Christ’s Sermon on the Mount

“Seeing the crowds, [Jesus] went up on the mountain, and when he sat down, his disciples came to him. And he opened his mouth and taught them” (Matthew 5:1-2).

Today teachers generally stand to lecture. Preachers stand to preach their sermons to the congregation. When Jesus taught, he sat on a mountain (probably more of a hillside), and his listeners spread out around him. As Moses received the word of God on Mount Sinai and shared it with the people of Israel, so Jesus shared his word with his disciples on a mountain.

In this outdoor classroom, the closest disciples sat at the feet of the teacher. They had committed time to follow him; they wanted to hear every word. More casual followers and the merely curious were in the back of the crowd. If they had made no commitment to Jesus but were just stopping by to hear him for one day, they could not be as close to him while he taught.

Customs have changed. People from the first century, if they could visit a twenty-first century American congregation, would be astonished to see the back pews filled and the front pews empty. They would think that most American churchgoers have only a shallow commitment to the Lord, a passing interest rather than true discipleship. I know one pastor who even rotated the hymnals, moving the worn volumes to the front pews and putting the pristine hymnals taken from the front in the back pews of the church.

Now, when Jesus taught, Matthew was one of the front-row students. He would be named as one of the twelve apostles, which means that he would be sent out to tell others what he had heard Jesus say. He memorized the preaching of Jesus and repeated it often, so we can trust his account to be accurate, a true record of Jesus’ sermon. To be a disciple means more to love Jesus: being a disciple means listening carefully to Jesus and repeating what he says for the benefit of others. Disciples learn by imitating. Even today, God calls us to imitate Jesus.

We have a problem: the standards Jesus sets are too high for us to achieve. We can sit and listen, we can repeat his words, but we cannot fulfill them. Only Jesus can fulfill the Law. Only Jesus can offer the promises of the Gospel. In the end, “repent and believe” is the genuine reaction a disciple has to the words of Jesus. Anything more is really less. When we struggle to be like Jesus, we fall short. When we repent of our sins and believe his promise to rescue us, we are rescued.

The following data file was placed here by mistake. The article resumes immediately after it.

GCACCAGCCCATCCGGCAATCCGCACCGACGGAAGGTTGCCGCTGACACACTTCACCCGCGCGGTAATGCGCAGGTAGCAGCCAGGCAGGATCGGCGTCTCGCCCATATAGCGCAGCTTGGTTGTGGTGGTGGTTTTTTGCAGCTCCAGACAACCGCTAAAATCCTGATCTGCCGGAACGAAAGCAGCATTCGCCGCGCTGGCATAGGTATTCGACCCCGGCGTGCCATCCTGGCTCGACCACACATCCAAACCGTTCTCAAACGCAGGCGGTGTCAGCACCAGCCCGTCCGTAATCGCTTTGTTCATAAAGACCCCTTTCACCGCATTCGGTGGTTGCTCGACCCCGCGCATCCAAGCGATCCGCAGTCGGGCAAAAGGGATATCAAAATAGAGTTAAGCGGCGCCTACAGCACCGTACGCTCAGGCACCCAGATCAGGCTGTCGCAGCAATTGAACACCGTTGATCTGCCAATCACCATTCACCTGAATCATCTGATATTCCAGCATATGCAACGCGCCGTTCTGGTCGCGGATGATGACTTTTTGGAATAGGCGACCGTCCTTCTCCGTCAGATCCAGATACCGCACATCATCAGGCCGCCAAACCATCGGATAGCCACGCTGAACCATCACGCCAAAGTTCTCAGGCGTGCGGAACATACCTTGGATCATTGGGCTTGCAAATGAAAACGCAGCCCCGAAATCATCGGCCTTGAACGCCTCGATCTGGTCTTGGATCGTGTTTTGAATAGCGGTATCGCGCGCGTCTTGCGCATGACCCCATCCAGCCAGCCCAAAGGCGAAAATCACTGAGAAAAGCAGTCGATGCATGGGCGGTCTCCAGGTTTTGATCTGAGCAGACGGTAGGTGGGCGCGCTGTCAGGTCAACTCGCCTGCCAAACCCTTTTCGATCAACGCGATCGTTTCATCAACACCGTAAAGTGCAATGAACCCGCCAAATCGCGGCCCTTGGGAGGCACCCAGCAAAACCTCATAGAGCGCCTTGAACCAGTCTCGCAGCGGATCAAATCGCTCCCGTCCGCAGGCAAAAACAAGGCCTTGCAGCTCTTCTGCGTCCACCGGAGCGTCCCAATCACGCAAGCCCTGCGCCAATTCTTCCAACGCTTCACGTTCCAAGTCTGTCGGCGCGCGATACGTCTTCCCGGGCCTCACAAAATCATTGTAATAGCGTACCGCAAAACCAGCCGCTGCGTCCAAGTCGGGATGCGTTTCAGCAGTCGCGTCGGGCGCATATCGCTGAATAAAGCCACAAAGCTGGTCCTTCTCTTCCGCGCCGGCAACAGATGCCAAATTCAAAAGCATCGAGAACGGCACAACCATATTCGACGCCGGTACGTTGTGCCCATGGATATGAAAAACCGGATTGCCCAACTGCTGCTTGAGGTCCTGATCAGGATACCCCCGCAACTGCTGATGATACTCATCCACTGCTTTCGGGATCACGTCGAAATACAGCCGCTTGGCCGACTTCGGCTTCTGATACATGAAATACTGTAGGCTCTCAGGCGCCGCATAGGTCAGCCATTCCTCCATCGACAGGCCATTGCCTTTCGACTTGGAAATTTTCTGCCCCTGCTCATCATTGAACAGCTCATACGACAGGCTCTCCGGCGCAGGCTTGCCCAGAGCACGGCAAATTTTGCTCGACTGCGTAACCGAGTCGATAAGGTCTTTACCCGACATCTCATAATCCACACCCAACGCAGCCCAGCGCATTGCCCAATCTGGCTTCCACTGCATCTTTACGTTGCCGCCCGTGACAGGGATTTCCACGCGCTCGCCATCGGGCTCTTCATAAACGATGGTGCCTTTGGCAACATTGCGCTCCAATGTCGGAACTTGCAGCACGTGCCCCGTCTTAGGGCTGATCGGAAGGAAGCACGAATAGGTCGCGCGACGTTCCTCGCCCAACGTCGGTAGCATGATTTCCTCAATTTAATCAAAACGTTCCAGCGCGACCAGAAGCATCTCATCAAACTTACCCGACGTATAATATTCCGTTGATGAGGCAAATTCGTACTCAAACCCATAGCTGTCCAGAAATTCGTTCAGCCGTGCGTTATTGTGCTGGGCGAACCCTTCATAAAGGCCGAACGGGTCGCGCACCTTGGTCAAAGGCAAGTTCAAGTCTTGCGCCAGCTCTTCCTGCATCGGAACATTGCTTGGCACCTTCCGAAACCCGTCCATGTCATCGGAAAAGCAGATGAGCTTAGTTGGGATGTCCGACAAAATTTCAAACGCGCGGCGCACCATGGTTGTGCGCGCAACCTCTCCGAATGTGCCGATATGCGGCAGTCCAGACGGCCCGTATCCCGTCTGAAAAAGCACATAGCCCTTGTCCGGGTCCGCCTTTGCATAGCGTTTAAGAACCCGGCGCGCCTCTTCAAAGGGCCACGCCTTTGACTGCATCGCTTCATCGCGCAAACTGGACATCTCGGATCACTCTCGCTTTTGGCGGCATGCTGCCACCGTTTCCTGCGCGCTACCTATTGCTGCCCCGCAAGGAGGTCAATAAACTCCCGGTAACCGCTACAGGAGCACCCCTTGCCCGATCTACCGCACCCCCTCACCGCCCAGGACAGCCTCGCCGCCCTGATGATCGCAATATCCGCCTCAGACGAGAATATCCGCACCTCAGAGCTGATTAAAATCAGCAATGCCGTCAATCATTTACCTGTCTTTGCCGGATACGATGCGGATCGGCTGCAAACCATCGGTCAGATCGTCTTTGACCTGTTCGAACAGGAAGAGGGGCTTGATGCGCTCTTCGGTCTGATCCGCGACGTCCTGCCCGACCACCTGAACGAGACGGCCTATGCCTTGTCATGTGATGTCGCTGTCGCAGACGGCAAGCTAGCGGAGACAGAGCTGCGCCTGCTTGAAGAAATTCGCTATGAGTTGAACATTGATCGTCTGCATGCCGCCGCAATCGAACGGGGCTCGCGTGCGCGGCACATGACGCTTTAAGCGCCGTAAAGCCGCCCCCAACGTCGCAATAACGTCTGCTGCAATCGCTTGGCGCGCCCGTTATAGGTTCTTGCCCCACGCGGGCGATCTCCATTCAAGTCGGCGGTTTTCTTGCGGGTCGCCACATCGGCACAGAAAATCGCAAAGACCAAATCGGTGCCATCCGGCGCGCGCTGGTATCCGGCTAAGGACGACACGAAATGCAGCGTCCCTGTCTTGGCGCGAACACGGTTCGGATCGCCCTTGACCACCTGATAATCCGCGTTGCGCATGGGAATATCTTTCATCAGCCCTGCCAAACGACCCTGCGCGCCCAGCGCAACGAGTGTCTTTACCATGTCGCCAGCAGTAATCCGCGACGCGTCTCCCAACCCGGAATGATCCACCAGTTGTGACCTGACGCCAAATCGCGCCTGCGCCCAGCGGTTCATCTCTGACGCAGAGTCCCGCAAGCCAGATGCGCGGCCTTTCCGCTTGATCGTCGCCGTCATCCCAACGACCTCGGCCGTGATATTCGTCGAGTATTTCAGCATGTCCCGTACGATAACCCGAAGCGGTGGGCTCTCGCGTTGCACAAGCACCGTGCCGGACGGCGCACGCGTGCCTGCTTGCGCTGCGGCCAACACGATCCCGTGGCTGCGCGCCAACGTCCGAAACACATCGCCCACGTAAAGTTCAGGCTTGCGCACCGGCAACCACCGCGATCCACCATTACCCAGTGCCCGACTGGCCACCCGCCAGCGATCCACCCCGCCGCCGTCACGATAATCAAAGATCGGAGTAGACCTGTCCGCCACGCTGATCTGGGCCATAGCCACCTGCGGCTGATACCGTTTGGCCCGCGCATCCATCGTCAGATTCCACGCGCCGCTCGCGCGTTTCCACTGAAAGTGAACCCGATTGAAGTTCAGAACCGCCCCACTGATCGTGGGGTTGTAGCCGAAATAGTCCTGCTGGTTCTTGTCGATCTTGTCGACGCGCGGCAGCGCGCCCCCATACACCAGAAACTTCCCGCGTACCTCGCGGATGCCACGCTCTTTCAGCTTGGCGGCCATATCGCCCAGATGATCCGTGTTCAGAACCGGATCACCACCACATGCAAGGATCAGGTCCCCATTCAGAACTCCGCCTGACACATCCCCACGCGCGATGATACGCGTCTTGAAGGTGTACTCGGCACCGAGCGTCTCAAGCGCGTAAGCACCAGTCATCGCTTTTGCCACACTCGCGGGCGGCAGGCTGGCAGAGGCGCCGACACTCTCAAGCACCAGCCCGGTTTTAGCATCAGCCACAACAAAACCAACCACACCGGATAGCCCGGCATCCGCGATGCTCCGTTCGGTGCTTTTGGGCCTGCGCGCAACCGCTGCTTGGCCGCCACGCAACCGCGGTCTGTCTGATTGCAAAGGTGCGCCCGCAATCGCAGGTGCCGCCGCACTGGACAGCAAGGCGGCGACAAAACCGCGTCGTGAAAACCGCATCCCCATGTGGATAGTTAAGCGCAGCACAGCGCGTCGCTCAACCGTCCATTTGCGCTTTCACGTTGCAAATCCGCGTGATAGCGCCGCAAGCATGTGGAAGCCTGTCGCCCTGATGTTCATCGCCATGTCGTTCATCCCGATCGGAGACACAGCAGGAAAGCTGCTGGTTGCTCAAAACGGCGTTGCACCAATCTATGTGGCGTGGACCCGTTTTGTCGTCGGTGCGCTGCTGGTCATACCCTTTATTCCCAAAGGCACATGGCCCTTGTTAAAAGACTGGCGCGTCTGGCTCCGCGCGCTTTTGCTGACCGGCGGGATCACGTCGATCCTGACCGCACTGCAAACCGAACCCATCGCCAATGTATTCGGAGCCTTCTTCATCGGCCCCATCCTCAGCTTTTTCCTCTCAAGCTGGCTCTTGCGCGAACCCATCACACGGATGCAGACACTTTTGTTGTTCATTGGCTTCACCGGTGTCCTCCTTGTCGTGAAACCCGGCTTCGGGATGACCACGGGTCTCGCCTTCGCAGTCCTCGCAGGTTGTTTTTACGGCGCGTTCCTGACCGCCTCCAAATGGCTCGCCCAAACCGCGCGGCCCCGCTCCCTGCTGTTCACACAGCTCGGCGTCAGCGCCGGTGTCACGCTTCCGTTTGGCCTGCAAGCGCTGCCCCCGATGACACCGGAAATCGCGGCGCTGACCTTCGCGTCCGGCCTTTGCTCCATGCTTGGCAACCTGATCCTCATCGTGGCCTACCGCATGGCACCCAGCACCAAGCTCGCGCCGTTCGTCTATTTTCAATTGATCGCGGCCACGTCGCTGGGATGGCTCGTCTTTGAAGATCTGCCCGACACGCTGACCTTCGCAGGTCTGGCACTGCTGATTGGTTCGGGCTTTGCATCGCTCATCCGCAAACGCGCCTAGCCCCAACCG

More than rescued, we are transformed, being shaped to resemble Jesus. We will not resemble him in height or skin color or any outward appearance; in those, we remain diverse, just as God created us. But in mindset, in attitude, in behavior, we become more like Jesus—not by the power of his commandments, but by the power of his forgiveness. As we see his blessings at work in our lives, we know the truth about Jesus and about ourselves. That truth sets us free. J.

7 thoughts on “Christ’s Sermon on the Mount

  1. We are a front row family, always have been. As a child we sat right up front, pulpit side, because my mom, who is legaly blind, could see better from there. Then, when I had little ones of my own, being right up front where the action was worked well for us. It kept our kids engaged in the service, following along with it instead of fooling around.

    Also. Two former pastors told me that when they are preaching, and not sure how it is “landing” with the listeners, these pastors would look at ME as a gauge. Not that there’s anything special about me, but because I am one of those people who wears their heart on their sleeve – or I guess, in my case, on my face.

    That’s always stayed with me, what they said about my face, my reactions, being a little barometer by which they could gauge the impact of their words. It never occurred to me that sitting up close would be valuable to anyone, let alone the preacher, but this is precisely what they have told me, and I have taken it to heart.

    I still sit up front – partly out of habit and partly by deliberate choice. Mostly, it is just my personal preference, one that I am thankful I am able to be able to make freely. I would NOT do well in one of those churches that segregates men on one side, women on the other. I’d lose my mind, man…

    Liked by 1 person

    • A lot of people do not realize how much preachers and other public speakers depend upon the reaction of the listeners to guide their speaking. Do I need to say that again? Say it in a different way? Am I repeating myself too much? Why is that woman looking over at the corner? Is there an insect flying around over there? Is it more interesting than what I am saying? J.

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  2. I grew up in Atlanta’s large Episcopal cathedral— all through high school and into college my cronies, taking from my lead, invaded the 3rd pew from the front – the front pew would have us creening our necks— the 3rd was perfect. We made for an interesting sight— a string of teenagers sitting captivated on the 3rd row and not in row 23 — I was like that in school as well— always up front— I could hear, stay focused and could read the expression of the speaker— I would have loved to sit up close that day on that hillside wouldn’t you?! ☺️

    Liked by 1 person

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